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But let all who take refuge in you rejoice;

let them ever sing for joy.

Spread your protection over them,

so that those who love your name may exult in you.

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Delight in Public Worship; Happiness of the Righteous.

7 But as for me, I will come into thy house in the multitude of thy mercy: and in thy fear will I worship toward thy holy temple.   8 Lead me, O Lord, in thy righteousness because of mine enemies; make thy way straight before my face.   9 For there is no faithfulness in their mouth; their inward part is very wickedness; their throat is an open sepulchre; they flatter with their tongue.   10 Destroy thou them, O God; let them fall by their own counsels; cast them out in the multitude of their transgressions; for they have rebelled against thee.   11 But let all those that put their trust in thee rejoice: let them ever shout for joy, because thou defendest them: let them also that love thy name be joyful in thee.   12 For thou, Lord, wilt bless the righteous; with favour wilt thou compass him as with a shield.

In these verses David gives three characters—of himself, of his enemies, and of all the people of God, and subjoins a prayer to each of them.

I. He gives an account of himself and prays for himself, v. 7, 8.

1. He is stedfastly resolved to keep closely to God and to his worship. Sinners go away from God, and so make themselves odious to his holiness and obnoxious to his justice: "But, as for me, that shall not keep me from thee." God's holiness and justice are so far from being a terror to the upright in heart, to drive them from God, that they are rather by them invited to cleave to him. David resolves, (1.) To worship God, to pay his homage to him, and give unto God the glory due unto his name. (2.) To worship him publicly: "I will come into thy house, the courts of thy house, to worship there with other faithful worshippers." David was much in secret worship, prayed often alone (v. 2, 3), and yet was very constant and devout in his attendance on the sanctuary. The duties of the closet are designed to prepare us for, not to excuse us from, public ordinances. (3.) To worship him reverently and with a due sense of the infinite distance there is between God and man: "In thy fear will I worship, with a holy awe of God upon my spirit," Heb. xii. 28. God is greatly to be feared by all his worshippers. (4.) To take his encouragement, in worship, from God himself only. [1.] From his infinite mercy. It is in the multitude of God's mercy (the inexhaustible treasures of mercy that are in God and the innumerable proofs and instances of it which we receive from him) that David confides, and not in any merit or righteousness of his own, in his approaches to God. The mercy of God should ever be both the foundation of our hopes and the fountain of our joy in every thing wherein we have to do with him. [2.] From the instituted medium of worship, which was then the temple, here called the temple of his holiness, as a type of Christ, the great and only Mediator, who sanctifies the service as the temple sanctified the gold, and to whom we must have an eye in all our devotions as the worshippers then had to the temple.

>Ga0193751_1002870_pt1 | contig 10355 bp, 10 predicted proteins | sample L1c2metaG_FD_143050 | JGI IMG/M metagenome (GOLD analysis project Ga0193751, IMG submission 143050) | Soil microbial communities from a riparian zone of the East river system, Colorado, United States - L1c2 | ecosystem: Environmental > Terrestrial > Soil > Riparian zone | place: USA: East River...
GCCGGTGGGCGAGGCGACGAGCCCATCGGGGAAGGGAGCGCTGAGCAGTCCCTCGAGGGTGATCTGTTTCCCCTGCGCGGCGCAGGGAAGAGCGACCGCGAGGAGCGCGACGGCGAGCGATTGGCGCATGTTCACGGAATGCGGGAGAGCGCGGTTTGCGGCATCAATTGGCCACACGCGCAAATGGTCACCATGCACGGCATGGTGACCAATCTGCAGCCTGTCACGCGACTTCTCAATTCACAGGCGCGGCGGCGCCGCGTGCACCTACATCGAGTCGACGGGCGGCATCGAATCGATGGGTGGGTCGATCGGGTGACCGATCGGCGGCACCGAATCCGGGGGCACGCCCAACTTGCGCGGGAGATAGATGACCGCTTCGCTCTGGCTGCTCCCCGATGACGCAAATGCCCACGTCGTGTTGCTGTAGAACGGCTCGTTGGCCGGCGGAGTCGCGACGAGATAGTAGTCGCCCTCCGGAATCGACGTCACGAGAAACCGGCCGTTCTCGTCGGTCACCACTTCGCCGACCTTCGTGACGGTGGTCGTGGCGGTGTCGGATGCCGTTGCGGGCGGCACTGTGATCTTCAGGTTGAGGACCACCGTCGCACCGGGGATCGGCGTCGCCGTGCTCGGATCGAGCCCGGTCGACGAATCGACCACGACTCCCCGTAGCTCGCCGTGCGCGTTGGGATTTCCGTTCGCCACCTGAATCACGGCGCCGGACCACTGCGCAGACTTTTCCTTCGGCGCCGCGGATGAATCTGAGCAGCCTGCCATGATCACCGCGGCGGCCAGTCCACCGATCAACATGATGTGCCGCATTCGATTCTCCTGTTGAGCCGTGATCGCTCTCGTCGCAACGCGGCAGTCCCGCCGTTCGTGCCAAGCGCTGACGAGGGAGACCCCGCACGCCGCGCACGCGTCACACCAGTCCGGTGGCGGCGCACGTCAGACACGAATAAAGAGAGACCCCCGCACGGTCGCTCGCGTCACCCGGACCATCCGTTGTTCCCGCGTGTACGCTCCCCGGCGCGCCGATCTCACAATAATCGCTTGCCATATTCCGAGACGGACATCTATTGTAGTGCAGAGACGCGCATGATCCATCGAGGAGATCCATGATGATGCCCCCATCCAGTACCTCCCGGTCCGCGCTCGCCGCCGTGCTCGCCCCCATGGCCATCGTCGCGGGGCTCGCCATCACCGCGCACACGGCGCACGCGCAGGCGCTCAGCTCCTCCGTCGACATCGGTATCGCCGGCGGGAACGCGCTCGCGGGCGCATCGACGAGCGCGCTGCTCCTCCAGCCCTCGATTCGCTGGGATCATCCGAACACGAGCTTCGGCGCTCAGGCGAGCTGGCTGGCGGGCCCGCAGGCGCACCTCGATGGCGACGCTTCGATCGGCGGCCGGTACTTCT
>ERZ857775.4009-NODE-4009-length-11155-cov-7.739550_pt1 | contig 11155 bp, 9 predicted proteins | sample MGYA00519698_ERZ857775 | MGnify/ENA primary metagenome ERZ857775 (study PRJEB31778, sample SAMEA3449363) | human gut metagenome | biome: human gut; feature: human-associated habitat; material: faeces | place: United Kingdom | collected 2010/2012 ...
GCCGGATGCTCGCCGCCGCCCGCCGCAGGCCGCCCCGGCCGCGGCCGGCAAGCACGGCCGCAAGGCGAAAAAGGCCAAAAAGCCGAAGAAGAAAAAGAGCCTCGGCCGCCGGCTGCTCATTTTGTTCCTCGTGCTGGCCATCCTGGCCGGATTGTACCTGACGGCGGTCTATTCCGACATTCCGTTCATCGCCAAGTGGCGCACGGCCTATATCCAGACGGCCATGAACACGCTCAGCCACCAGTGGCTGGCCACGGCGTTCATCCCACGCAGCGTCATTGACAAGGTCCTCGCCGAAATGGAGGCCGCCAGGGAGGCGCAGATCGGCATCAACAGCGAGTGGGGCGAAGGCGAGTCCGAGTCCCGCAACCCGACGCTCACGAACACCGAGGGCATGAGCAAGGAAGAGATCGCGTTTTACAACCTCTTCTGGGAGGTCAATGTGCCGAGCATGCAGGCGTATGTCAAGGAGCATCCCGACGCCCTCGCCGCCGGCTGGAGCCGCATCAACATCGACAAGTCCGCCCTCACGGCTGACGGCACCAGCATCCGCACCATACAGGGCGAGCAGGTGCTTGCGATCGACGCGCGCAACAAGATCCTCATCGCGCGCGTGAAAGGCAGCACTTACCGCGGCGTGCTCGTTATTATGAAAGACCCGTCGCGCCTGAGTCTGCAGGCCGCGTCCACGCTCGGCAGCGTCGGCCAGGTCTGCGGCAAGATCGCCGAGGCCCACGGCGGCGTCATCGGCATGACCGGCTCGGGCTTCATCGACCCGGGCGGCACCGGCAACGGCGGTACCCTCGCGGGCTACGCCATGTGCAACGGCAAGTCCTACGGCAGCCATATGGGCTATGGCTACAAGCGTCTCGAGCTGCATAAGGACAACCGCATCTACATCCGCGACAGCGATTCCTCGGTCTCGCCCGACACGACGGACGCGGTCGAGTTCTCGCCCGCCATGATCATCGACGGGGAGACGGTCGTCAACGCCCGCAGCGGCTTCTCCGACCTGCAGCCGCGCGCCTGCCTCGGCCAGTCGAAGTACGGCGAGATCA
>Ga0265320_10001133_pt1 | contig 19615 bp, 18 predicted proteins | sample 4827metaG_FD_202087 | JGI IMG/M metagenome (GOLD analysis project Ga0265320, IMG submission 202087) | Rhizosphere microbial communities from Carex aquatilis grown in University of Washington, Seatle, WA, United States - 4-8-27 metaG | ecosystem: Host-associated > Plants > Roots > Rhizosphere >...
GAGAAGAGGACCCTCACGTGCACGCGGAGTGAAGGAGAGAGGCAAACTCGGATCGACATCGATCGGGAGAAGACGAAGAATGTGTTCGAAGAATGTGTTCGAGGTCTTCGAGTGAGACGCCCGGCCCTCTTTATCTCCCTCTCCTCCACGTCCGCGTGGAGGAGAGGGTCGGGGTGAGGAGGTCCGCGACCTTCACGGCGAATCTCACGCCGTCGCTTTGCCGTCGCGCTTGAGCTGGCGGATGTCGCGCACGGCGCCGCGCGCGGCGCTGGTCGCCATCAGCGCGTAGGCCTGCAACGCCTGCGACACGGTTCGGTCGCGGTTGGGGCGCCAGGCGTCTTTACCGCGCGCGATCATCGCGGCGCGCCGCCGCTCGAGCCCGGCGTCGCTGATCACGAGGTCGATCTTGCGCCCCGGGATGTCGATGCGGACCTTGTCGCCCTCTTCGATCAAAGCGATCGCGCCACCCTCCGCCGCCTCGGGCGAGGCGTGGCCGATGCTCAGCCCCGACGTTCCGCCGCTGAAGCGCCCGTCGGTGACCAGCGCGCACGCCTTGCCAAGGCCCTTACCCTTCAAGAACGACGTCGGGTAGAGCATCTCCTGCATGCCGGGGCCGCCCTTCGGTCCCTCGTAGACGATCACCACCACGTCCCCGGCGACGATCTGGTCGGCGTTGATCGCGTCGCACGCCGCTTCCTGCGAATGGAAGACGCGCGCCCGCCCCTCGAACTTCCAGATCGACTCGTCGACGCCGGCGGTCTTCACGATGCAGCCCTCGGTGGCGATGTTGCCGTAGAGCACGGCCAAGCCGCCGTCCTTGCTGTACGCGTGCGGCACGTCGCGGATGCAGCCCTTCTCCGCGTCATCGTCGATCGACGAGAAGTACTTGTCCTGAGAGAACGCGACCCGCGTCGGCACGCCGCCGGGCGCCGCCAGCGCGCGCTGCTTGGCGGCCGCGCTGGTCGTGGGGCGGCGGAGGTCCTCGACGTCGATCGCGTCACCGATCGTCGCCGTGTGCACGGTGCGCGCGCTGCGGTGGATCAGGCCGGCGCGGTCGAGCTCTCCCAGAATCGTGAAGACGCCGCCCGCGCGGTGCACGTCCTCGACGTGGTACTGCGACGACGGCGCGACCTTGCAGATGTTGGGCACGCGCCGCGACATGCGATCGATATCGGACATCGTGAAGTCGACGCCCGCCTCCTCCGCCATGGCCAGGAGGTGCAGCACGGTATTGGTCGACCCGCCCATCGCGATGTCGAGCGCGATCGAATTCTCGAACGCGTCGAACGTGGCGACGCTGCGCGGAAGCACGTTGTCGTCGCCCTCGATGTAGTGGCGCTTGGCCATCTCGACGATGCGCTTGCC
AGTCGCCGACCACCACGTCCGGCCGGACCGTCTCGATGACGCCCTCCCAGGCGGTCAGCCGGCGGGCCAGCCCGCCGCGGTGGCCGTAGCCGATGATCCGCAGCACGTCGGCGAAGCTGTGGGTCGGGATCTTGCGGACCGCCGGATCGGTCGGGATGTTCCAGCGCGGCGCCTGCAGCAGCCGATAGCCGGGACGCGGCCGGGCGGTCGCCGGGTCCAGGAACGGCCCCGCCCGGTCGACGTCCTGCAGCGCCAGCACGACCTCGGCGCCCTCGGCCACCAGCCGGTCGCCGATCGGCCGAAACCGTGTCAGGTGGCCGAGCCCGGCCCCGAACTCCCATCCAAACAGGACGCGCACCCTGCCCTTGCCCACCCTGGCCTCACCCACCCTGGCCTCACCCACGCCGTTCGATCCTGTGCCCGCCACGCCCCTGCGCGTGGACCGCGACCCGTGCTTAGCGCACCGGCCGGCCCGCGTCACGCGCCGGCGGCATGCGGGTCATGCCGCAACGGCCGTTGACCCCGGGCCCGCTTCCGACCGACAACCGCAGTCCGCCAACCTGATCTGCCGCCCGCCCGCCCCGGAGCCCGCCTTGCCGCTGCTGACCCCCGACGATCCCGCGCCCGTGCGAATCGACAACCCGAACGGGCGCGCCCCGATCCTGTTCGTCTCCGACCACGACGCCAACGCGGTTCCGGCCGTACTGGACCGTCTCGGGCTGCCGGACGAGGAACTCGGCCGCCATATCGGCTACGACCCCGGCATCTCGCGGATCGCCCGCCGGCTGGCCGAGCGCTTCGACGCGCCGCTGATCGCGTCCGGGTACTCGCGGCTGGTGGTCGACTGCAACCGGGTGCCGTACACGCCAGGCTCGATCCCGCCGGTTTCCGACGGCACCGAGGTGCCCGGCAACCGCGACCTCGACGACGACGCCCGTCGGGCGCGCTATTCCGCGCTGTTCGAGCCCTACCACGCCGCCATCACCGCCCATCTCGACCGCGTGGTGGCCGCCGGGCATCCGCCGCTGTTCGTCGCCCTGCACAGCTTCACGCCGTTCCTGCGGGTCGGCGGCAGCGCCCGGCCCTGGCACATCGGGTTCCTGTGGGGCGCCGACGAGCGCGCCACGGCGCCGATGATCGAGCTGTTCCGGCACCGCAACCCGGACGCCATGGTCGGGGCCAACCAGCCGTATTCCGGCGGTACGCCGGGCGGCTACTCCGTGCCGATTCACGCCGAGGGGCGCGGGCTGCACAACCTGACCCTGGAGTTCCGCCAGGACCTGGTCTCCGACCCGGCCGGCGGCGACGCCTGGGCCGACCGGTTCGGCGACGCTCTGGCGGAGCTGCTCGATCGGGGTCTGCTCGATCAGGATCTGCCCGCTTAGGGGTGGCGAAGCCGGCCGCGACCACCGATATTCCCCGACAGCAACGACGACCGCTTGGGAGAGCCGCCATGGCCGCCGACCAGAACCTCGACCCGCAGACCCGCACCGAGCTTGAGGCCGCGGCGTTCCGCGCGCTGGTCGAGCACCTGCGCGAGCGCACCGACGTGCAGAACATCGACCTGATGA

2. He earnestly prays that God, by his grace, would guide and preserve him always in the way of his duty (v. 8): Lead me in thy righteousness, because of my enemies—Heb. "Because of those who observe me, who watch for my halting and seek occasion against me." See here, (1.) The good use which David made of the malice of his enemies against him. The more curious they were in spying faults in him, that they might have whereof to accuse him, the more cautious he was to avoid sin and all appearances of it, and the more solicitous to be always found in the good way of God and duty. Thus, by wisdom and grace, good may come out of evil. (2.) The right course which David took for the baffling of those who sought occasion against him. He committed himself to a divine guidance, begged of God both by his providence and by his grace to direct him in the right way, and keep him from turning aside out of it, at any time, in any instance whatsoever, that the most critical and captious of his enemies, like Daniel's, might find no occasion against him. The way of our duty is here called God's way, and his righteousness, because he prescribes to us by his just and holy laws, which if we sincerely set before us as our rule, we may in faith beg of God to direct us in all particular cases. How this prayer of David's was answered to him see 1 Sam. xviii. 14, 15.